Haiti earthquake: Angry crowds bemoan lack of government response

Haiti's President René Préval Preval and US Secretary of State Hillary Clinton will issue a joint communiqué on Sunday laying out plans for delivering emergency aid, but many Haitians are denouncing the lack of government response to the crisis.

By , Staff writer

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    A hand made banner made of a bed sheet and paint declares a need for help in Port-au-Prince, Haiti, January 16, 2009. Four days after a 7.0 magnitude earthquake struck the region, water, food and other necessities are in short supply.
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The streets of Port-au-Prince are teeming with people. Entire swaths of the city are full of residents, carrying empty water containers, watching neighbors dig out their relatives still buried in rubble, or camping out in plazas and sidewalks and city squares.

One thing that is sorely missing on the scene: the Haitian government.

International firefighters and paramedics have cordoned off recovery sights and are busily trying to rescue anyone who still might be alive. The United Nations forces guard the sites, trying to keep order amid the sometimes frantic desire among family members outside anxious for news. International relief organizations have started to land at the airport, and are slowly setting up operations.

Recommended: Where does Haiti stand three years after its 7.0 earthquake?

But many Haitians say that in their loss and pain, their government has offered little solace.

“It is either international groups, or personal efforts – individuals looking for their family members or depending on one another,” says Enouk Anglade, a Haitian waiting for news of her cousin buried in the rubble of a building. “In Haiti we do not know how to deal with disasters.”

On Saturday, Haiti's President Réne Préval met with US Secretary of State Hillary Clinton for an hour in an air-conditioned tent at the Port-au Prince airport, discussing how to coordinate the relief effort. The two will issue a joint communiqué on Sunday laying out plans for delivering emergency aid and for longer term cooperation in rebuilding the country’s communications, electricity, and transportation infrastructure.

But in the streets, Haitian government aid efforts are barely visible. On Saturday, government water trucks began patrolling the streets, mobbed whenever they were
stopped by people desperate for water. And police officers have emerged on the streets, where looting has broken out and where, with so little infrastructure in place, Haitians are bathing in stagnant fountains.

“It is not an easy situation,” says Ralph Stanley Jean-Brice, the head of the Haitian National Police in the zone that covers Port-au-Prince.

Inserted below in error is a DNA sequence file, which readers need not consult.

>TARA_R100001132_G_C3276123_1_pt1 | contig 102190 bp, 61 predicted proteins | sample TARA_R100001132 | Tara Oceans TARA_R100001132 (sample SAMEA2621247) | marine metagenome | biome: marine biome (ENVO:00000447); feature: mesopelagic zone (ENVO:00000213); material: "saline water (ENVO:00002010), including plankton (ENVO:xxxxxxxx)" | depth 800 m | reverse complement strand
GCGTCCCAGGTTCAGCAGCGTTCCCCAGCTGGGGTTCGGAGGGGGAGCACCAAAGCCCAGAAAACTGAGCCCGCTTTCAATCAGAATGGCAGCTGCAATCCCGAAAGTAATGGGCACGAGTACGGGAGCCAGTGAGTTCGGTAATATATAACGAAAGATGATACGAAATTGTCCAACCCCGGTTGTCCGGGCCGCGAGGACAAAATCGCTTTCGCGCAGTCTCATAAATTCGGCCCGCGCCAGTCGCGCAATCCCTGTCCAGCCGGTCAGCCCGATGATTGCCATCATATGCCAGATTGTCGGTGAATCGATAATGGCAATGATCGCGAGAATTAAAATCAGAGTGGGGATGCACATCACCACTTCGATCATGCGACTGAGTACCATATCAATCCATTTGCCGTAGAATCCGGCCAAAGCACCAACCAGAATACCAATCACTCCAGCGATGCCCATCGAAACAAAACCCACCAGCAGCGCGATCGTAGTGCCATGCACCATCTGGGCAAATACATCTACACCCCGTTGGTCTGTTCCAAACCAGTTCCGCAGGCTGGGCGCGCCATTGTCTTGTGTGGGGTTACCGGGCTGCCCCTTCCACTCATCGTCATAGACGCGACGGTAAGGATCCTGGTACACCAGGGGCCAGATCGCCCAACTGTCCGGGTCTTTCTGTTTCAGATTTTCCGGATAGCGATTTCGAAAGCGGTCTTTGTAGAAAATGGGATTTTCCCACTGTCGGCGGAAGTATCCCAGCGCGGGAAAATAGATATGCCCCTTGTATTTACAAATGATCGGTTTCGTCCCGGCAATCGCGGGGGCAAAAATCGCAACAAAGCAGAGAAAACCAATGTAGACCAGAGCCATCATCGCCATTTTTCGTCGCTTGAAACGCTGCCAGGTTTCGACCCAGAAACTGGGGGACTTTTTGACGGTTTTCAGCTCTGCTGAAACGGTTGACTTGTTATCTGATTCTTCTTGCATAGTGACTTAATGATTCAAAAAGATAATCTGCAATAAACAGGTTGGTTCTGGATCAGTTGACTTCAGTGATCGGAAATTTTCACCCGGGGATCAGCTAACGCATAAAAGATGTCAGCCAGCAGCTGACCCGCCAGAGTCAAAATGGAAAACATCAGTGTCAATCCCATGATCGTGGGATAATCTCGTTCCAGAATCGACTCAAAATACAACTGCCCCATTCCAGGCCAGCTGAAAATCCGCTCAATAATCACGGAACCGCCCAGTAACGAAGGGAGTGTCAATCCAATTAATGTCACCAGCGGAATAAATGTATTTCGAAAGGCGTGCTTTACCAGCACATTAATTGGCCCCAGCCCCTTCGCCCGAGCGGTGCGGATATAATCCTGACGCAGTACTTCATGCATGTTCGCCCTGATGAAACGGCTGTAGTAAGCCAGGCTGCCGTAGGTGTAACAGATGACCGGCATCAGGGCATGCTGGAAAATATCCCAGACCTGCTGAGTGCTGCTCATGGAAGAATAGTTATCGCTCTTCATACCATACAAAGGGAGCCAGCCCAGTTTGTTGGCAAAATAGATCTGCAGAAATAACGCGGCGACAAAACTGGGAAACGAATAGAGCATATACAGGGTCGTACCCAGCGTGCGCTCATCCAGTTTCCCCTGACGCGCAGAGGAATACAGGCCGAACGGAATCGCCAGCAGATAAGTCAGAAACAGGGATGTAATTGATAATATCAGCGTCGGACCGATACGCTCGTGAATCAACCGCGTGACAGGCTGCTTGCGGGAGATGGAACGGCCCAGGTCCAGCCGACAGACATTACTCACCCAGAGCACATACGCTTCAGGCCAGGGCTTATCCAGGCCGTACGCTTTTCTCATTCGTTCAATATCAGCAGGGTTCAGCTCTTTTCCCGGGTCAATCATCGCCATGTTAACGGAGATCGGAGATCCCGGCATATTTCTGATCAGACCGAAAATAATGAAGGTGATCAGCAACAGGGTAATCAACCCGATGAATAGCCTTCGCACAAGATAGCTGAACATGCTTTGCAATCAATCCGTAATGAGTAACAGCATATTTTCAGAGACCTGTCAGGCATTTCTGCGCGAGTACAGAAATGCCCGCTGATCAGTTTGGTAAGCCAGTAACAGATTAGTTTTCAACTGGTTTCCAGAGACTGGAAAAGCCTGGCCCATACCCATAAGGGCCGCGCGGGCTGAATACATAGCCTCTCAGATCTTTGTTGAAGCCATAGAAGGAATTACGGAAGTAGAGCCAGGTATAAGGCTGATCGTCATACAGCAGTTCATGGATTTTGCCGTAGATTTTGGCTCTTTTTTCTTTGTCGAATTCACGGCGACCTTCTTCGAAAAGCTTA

He says his force is down by about half, both because of casualties and because officers are attending their own ruined homes and deaths in their families.

At the central gardens, where thousands are sleeping, residents have a view of the cumbled national palace – a powerful symbol of the government's lack of muscle right now.

The situation has angered some Haitians.

“The government has given us nothing, no medical services or water,” says Martine Mateus, tending to his ailing sister who has been sleeping on the ground for days.

In the middle of Port-au-Prince, hanging on a white sheet, someone wrote: “We need aid for the victims. We need food and water.” Another wrote on wood outside a damaged structure: “Welcome the US Marines. Dead bodies inside.”

Even before the earthquake struck last Tuesday evening, Haiti faced a slew of problems. The poorest nation in the western hemisphere, more than half the population lives on less than a $1 a day and almost as many don't have sustainable access to potable water.

The damage was so complete, too, that just as the police force has been depleted, so too have other service providers.

At the general hospital, only one nurse, Georgette Sergilles, who says she is in training, was on duty in a make-shift clinic in a field where dozens of patients laid, many moaning in pain. She says she cannot even tend to their bathroom needs. “I am all alone,” she says.

Nearby, the side of a street has turned into a temporary morgue, dead bodies piled on the ground.

“They have nothing here, no infrastructure, no support,” says Francisco Morales, a Spanish firefighter working at the recovery scene of a hotel. “They are too poor.”

But many say the earthquake has been made more tragic by government unpreparedness.

“Geologists knew we were sitting on top of a fault, and what did the government do? Nothing,” says Frednel Isma, a consultant in Port-au-Prince who says that he tried to rally friends and relatives to distribute water in the first two days when no relief efforts were anywhere to be seen.

“You are on your own here,” says Ronald, a car salesman who does not want to give his last name but is critical of the current government. “Every year there is a disaster in Haiti, and we have no rescue teams or plan.”

Others were more forgiving.

“They are not doing anything,” says resident Manuel Michel, standing in line for water. “But they cannot afford to help.”

In the meantime, as international teams take charge of recovery efforts, relief aid has been slow to be distributed, and a sense of desperation has begun to mark the mood, especially in the most overcrowded settlements.

Nine trucks from the Red Cross in the neighboring Dominican Republic arrived Saturday full of cans of tuna, tents, and antibiotics, have yet to hand it out.

They say just handing it out without a strategy for how to contain expected mob violence would be too dangerous for the staff.

 Says volunteer Antoinne Guerby: “We are figuring out a plan.”

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